In March 2010, Secretary of Education Arne Duncan announced that his department was “going to reinvigorate civil rights enforcement.” The secretary was speaking on the 45th anniversary of “Bloody Sunday,” when state troopers savagely beat and teargassed peaceful voting-rights marchers in Selma, Alabama. Duncan fleetingly acknowledged the racial progress that the nation had made since that shameful era, but he was soon back in the 1960s: “Skeptics sometimes tell me, ‘Slow down.’ They say our agenda to pursue equal opportunity is too ambitious. To them, I simply repeat what Martin Luther King said many years ago: ‘We can’t wait.’ I repeat what President Lyndon Johnson said after Bloody Sunday, when he told a joint session of Congress: ‘We have already waited a hundred years and more—and the time for waiting is gone.’ ”
President Johnson was calling on Congress to pass the Voting Rights Act in order to end the South’s century-long obstruction of black suffrage. What was the pervasive racial injustice that led Duncan to present himself as a modern-day Johnson? Black elementary and high school students are disciplined at a higher rate than whites are. To Duncan, that disparity can mean only one thing: schools are discriminating.
And so the Departments of Education and Justice have launched a campaign against disproportionate minority discipline rates, which show up in virtually every school district with significant numbers of black and Hispanic students. The possibility that students’ behavior, not educators’ racism, drives those rates lies outside the Obama administration’s conceptual universe.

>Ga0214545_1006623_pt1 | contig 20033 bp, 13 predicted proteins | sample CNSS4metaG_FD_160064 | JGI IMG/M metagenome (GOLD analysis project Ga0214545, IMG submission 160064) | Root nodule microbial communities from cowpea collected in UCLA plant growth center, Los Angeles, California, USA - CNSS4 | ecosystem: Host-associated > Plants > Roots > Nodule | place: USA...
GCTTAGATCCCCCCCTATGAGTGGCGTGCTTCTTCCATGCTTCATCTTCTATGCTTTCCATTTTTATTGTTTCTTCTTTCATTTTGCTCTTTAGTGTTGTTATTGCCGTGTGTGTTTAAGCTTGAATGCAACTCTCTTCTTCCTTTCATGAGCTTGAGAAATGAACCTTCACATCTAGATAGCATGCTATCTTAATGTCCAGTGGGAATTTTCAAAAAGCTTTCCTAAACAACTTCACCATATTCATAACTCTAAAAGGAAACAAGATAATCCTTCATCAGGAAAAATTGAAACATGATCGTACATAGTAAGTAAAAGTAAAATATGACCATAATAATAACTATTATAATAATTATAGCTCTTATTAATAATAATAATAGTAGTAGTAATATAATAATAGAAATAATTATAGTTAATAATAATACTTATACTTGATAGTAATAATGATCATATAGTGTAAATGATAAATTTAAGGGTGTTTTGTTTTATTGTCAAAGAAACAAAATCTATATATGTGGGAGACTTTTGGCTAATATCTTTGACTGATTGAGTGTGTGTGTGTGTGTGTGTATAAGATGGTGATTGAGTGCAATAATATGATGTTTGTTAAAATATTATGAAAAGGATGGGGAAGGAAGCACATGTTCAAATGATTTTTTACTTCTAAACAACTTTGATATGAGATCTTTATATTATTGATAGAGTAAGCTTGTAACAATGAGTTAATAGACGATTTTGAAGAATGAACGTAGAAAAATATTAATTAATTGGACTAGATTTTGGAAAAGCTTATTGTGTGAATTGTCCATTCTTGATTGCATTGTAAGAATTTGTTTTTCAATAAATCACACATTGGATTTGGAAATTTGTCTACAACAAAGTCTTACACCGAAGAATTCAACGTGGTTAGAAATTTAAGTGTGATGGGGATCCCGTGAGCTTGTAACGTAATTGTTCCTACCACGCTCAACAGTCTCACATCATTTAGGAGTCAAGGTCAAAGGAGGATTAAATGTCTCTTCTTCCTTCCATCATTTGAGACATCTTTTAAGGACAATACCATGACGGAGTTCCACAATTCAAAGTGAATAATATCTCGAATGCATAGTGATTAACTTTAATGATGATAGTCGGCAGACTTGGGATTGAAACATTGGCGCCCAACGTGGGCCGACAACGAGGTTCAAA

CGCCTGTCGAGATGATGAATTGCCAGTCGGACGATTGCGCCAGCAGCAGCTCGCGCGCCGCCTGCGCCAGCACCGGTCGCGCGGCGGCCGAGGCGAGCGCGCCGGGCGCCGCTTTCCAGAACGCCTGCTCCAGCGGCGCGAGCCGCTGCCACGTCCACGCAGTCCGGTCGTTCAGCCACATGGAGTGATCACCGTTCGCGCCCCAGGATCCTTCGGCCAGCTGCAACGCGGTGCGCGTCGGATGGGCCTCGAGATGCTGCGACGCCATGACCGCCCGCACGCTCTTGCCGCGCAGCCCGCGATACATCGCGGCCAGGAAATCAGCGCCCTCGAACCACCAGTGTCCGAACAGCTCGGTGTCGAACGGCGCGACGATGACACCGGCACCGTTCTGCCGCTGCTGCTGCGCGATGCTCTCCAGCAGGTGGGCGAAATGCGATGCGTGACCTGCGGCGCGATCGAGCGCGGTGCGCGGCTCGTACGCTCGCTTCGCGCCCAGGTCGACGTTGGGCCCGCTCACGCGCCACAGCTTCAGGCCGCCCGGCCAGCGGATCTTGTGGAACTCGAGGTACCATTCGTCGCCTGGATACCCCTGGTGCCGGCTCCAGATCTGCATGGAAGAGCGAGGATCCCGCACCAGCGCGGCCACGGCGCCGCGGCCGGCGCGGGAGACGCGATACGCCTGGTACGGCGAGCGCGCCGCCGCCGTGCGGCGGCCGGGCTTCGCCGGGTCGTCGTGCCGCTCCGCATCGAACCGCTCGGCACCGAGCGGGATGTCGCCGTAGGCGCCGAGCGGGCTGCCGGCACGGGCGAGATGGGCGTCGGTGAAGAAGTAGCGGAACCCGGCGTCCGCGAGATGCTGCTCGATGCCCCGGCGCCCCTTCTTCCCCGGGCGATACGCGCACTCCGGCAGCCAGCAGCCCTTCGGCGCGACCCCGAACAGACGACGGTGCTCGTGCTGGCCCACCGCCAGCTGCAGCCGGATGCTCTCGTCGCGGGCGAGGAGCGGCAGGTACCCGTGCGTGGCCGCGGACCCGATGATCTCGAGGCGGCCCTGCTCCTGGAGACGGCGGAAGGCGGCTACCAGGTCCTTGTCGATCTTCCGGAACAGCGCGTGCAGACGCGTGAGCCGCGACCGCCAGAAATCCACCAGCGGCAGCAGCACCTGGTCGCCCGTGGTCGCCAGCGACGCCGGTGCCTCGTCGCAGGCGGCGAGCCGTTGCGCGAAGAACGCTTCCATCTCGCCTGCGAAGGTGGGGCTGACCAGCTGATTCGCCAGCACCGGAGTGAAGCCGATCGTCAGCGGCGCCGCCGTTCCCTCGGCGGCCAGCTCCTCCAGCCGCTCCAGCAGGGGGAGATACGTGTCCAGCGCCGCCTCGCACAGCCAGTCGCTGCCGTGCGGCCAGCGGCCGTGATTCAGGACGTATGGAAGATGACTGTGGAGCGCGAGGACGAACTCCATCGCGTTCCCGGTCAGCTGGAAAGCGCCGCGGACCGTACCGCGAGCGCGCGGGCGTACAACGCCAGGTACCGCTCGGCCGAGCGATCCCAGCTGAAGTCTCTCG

In March 2012, Duncan released some newly gathered national discipline data. The “undeniable truth,” he said, was that the “everyday educational experience for many students of color violates the principle of equity.” The massive media coverage of Duncan’s report trumpeted the discipline disparity—blacks were three and a half times more likely to get suspended or expelled than their white peers—as convincing evidence of widespread discrimination. (The fact that white boys were over two times as likely to be suspended as Asian and Pacific Islander boys was discreetly ignored, though it would seem to imply antiwhite bias as well.)
By the Summer of 2012, the Department of Education had launched investigations of at least five school systems because of their disparate black-white discipline rates. The Department of Justice had already put the Barnwell, South Carolina school district under a costly consent decree, complete with a pricey outside consultant, and was seeking similar control of other districts. The theory behind this school discipline push is what Obama officials and civil rights advocates call the “school-to-prison pipeline.” According to this conceit, harsh discipline practices—above all, suspensions—strip minority students of classroom time, causing them to learn less, drop out of school, and eventually land in prison.
The feds have reached their conclusions, however, without answering the obvious question: Are black students suspended more often because they misbehave more?
The text above is excerpted and adapted from the article "Undisciplined," authored by Heather Mac Donald and published by the City Journal in the Summer of 2012. To view the entire article, click here.